THE GUARDIAN: Victims' relatives walk out as trial ends with killer demanding to be set free and asking court to reject insanity claim
The trial of Anders Behring Breivik has ended with the confessed mass killer demanding to be set free and vowing that history would exonerate him for a bomb and gun rampage that killed 77 people.
As the self-styled anti-Muslim militant spoke for the last time in the 10-week proceedings, around 30 relatives of his victims walked out of the courtroom as he spoke.
In a rambling statement, Breivik lashed out at everything he perceived to be wrong with the world, from non-ethnic Norwegians representing the country in the Eurovision song contest to the sexually liberated lifestyle of the characters in the American TV show Sex and the City.
He also claimed fellow rightwing extremists were behind a small amount of explosives found outside a Swedish nuclear plant this week. The Swedish police spokesman Tommy Nyman had no comment, adding "especially not if he says it".
While some of Breivik's comments prompted laughter in the Oslo court, gravity returned when he reiterated his motive for bombing a government building in Oslo, killing eight, and hunting down teenagers at the Labour party's youth camp on Utøya island. Sixty-nine people died and dozens more were injured in one of the worst peacetime shooting massacres by a single gunman.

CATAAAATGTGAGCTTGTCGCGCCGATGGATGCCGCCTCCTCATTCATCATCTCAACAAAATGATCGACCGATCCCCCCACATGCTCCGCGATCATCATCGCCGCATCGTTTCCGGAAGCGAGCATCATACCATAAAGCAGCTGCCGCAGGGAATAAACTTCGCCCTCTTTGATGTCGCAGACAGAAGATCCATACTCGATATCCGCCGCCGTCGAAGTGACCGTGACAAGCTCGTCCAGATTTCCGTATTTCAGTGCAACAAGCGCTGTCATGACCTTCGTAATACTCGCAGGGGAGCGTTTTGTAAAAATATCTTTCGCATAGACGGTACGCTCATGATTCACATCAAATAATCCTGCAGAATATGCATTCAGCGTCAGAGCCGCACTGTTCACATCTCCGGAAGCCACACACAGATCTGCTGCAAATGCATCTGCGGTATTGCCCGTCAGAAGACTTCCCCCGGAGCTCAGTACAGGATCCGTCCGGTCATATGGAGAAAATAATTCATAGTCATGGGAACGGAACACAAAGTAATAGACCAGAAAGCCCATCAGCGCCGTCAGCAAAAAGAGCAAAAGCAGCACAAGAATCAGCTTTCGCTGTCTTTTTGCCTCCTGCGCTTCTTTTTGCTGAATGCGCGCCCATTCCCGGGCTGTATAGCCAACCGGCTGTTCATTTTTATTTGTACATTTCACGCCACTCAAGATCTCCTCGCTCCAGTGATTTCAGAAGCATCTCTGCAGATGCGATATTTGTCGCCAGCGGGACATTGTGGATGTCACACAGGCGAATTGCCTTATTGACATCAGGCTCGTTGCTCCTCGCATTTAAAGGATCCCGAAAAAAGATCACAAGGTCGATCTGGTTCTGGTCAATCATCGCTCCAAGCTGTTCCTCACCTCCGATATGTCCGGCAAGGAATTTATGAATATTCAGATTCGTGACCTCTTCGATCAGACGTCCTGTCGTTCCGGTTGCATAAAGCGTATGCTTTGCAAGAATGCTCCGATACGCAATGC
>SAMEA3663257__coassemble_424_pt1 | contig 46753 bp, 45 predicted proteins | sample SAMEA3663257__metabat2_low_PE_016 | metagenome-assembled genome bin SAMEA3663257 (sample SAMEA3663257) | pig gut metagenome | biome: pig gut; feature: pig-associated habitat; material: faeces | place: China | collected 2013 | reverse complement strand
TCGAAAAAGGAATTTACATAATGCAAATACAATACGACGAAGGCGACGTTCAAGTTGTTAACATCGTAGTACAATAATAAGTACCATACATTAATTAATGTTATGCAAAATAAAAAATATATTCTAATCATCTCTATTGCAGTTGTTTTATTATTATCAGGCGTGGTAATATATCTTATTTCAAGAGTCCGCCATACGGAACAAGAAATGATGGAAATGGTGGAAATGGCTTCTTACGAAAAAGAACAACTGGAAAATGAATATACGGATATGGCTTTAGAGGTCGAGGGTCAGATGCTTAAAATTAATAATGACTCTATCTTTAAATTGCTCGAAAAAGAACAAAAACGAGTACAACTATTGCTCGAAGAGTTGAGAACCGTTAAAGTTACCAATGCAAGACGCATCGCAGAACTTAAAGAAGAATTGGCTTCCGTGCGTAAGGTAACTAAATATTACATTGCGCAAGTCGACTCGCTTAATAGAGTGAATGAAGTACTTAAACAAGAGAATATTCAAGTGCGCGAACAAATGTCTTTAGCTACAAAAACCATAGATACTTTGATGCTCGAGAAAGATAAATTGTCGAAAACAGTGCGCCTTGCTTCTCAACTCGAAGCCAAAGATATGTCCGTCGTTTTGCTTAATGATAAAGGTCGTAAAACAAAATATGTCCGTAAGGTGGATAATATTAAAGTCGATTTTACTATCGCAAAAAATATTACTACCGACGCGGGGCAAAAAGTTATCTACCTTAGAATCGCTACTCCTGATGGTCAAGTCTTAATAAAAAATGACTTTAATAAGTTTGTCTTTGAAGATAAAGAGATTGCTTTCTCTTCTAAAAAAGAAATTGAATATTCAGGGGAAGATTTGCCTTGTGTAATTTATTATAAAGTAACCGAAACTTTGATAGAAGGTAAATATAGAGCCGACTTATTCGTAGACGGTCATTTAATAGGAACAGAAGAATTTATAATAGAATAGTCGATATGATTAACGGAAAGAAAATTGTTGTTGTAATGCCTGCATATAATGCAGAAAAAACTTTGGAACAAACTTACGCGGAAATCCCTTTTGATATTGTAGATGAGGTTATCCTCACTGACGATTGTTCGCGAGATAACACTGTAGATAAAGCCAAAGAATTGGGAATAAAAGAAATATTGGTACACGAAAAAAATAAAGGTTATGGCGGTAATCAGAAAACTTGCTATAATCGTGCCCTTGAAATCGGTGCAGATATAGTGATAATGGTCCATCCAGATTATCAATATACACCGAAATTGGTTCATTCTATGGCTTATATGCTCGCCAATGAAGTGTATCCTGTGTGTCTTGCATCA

"History shows that you have to commit a small barbarism to prevent a bigger barbarism," the 33-year-old Norwegian said.
"The attacks on July 22 were preventive attacks to defend the indigenous Norwegian people," he said. "I therefore demand to be acquitted."
Breivik claims the governing Labour party has betrayed the country by accepting Muslim immigrants and must be stopped before turning Norway into what he called a "multiculturalist hell". » | Associated Press in Oslo | Friday, June 22, 2012